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Details of Grant 

EPSRC Reference: EP/E04641X/1
Title: Compact thermosonic NDE system
Principal Investigator: Almond, Professor D
Other Investigators:
Researcher Co-Investigators:
Project Partners:
Airbus Operations Limited BNFL Rolls-Royce Plc (UK)
Department: Mechanical Engineering
Organisation: University of Bath
Scheme: Standard Research
Starts: 01 May 2007 Ends: 30 April 2009 Value (£): 151,004
EPSRC Research Topic Classifications:
Acoustics Civil Engineering Materials
Instrumentation Eng. & Dev.
EPSRC Industrial Sector Classifications:
Related Grants:
Panel History:  
Summary on Grant Application Form
Thermosonics is a novel non-destructive evaluation (NDE) technique that employs an infrared camera to image defects, typically cracks or delaminations, by detecting the heating caused by friction at the surfaces of defects when a part under inspection is vibrated. Typically, a pulse of high power ultrasound in the 20-100 kHz range is applied at one point on the test-piece to generate a high frequency vibration field in the structure. The method is considerably quicker than conventional ultrasonic or eddy current inspection techniques that require point by point scanning. The method is also particularly well suited to the detection of closed cracks that can cause problems with other techniques. Whilst impressive results have been achieved in a number of laboratories worldwide, the system, particularly the excitation, needs engineering. The reliability of the system needs to be improved - there is concern that defects in some locations are missed; this is almost certainly a function of the vibration field that is generated by the exciter. The amplitude of vibration required needs to be defined and assurance that this will not propagate the defects is required. To date a high power ultrasound horn, of the type produced commercially to weld plastics has been used to excite vibrations. The high power horn has the major disadvantage that it is bulky and is very difficult to couple reproducibly to the structure. This proposal follows an earlier research programme in which the applicants have established a quantitative understanding of the excitation requirements for a successful thermosonic inspection. This programme has shown that for a number of industrially important applications, successful thermosonic inspections can be completed using significantly lower amplitude vibrations than those associated with high power ultrasonic welding horns. An objective of this proposal is to design and produce ultrasonic exciters that are engineered for specific demonstrator applications. These demonstrators will be selected from applications that have been found to be particularly suitable (ie requiring low excitation power) for thermosonic inspection in consultation with the industrial partners who are supporting the project. The lower power requirement and tailored design should make the exciter significantly smaller and lighter than the bulky ultrasonic welding horns in current use. The other part of a thermosonic system is an infrared camera that was, until recently, also a bulky heavy component. However, very small microbolomer array infrared cameras are now available for use in NDE systems. The intention is to produce a compact portable, possibly hand held, thermosonic inspection system incorporating a small microbolometer array camera and a custom engineered vibration exciter. A full vibration analysis of the demonstrator parts will be completed to determine the optimum mode to excitation to ensure the reliability of the inspection. The system will also include a means of monitoring the vibrations to enable the user to check that adequate vibration amplitude is produced in a part to reliably complete a test. The inspection system will be field tested on a selection of demonstrator parts. The overall aim of the project is to take thermosonics, a very promising new NDE technique, out of the laboratory and to introduce it successfully into industry.In addition to producing a prototype testing system, the project will advance scientific understanding of the performance of ultrasonic exciters, and in particular the influence of the coupling between the exciter and the structure. Novel means of non-contacting measurement of the vibration field produced by the exciter will be investigated and these are likely to have other scientific and industrial applications.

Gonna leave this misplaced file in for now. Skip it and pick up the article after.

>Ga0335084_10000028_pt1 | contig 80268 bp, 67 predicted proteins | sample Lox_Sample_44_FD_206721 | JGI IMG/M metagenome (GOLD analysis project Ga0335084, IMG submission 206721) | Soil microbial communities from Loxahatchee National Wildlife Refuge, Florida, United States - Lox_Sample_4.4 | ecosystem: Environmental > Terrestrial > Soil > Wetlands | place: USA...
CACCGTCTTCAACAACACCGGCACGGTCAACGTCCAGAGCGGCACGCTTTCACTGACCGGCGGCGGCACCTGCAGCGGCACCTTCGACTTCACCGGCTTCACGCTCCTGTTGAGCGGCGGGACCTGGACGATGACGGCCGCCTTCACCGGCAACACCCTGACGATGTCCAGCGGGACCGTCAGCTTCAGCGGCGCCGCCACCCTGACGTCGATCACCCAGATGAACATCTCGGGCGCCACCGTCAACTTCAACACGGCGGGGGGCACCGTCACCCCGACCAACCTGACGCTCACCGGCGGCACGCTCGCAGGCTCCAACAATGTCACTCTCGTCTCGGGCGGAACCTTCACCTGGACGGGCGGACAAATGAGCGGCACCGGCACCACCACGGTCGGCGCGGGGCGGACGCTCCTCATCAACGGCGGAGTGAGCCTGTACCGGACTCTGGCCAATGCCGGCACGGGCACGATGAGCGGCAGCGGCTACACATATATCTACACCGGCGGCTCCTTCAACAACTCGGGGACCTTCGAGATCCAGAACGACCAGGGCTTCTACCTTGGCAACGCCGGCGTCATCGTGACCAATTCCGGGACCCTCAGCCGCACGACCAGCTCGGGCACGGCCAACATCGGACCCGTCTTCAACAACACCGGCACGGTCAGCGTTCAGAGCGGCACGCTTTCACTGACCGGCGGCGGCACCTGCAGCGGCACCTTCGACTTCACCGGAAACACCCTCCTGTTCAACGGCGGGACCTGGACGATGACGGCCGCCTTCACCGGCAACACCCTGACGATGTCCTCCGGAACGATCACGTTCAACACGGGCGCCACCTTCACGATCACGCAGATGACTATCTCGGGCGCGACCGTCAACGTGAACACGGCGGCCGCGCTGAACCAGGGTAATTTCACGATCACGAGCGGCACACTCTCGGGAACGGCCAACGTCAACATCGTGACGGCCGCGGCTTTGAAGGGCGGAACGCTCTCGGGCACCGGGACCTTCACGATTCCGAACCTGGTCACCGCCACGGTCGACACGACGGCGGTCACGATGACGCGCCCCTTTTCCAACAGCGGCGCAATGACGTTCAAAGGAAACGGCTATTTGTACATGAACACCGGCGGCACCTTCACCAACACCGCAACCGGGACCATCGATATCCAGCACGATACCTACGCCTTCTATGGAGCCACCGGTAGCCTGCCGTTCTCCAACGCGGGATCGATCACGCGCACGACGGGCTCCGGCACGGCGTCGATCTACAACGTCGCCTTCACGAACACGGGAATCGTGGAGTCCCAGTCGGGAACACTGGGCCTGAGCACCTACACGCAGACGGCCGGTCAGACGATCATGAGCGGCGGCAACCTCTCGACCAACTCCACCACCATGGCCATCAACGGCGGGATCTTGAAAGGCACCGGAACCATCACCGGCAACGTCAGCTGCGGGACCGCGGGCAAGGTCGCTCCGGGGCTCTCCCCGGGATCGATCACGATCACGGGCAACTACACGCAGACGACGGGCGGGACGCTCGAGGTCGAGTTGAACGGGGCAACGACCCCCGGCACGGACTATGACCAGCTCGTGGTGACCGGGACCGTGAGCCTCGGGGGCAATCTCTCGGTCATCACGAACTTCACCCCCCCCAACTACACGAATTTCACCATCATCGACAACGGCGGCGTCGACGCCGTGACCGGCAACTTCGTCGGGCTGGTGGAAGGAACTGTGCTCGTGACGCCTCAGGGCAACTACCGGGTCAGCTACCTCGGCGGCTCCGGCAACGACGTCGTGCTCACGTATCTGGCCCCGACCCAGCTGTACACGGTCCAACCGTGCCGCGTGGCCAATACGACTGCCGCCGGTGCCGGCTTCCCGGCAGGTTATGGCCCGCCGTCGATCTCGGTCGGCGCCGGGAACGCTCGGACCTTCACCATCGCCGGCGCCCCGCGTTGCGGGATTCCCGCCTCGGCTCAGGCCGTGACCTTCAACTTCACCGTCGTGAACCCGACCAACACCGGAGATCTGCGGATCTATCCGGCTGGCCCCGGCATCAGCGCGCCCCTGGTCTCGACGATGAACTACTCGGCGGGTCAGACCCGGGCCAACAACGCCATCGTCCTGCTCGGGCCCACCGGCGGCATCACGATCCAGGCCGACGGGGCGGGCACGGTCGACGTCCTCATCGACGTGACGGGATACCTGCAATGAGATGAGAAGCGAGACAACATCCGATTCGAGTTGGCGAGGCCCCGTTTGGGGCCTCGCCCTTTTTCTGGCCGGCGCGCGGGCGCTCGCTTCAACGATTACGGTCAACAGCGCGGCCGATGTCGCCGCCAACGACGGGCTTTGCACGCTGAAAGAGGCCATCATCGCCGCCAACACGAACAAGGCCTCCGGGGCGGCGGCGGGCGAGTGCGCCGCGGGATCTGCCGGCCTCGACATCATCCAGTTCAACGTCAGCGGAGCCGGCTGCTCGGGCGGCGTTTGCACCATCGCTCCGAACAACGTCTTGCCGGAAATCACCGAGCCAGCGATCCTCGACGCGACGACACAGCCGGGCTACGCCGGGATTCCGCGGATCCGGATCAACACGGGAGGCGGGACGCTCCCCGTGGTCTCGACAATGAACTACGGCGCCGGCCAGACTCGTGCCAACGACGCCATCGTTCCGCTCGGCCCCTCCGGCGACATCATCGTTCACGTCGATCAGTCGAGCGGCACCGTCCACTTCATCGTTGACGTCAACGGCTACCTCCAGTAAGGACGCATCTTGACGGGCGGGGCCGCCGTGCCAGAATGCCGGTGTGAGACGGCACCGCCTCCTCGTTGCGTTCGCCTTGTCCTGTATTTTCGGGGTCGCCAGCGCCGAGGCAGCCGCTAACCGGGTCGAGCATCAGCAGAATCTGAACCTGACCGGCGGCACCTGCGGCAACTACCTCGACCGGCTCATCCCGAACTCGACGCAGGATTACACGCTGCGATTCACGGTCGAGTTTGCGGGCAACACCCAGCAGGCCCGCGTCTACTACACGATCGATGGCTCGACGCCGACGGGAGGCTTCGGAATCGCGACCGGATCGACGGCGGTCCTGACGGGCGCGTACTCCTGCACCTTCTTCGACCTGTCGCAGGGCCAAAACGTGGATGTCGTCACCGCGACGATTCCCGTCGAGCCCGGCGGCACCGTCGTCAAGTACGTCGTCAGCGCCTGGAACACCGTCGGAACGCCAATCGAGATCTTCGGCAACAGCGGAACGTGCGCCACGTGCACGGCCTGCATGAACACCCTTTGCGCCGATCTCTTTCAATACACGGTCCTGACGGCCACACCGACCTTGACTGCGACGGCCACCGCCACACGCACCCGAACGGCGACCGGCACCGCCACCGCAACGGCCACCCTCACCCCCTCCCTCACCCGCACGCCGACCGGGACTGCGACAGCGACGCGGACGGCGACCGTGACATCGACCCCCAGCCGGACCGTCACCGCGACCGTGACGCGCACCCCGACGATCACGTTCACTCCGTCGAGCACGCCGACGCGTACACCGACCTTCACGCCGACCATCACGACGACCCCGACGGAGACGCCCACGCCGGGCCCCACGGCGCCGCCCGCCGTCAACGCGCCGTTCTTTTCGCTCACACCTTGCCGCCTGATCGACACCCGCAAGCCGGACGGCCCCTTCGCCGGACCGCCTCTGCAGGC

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Organisation Website: http://www.bath.ac.uk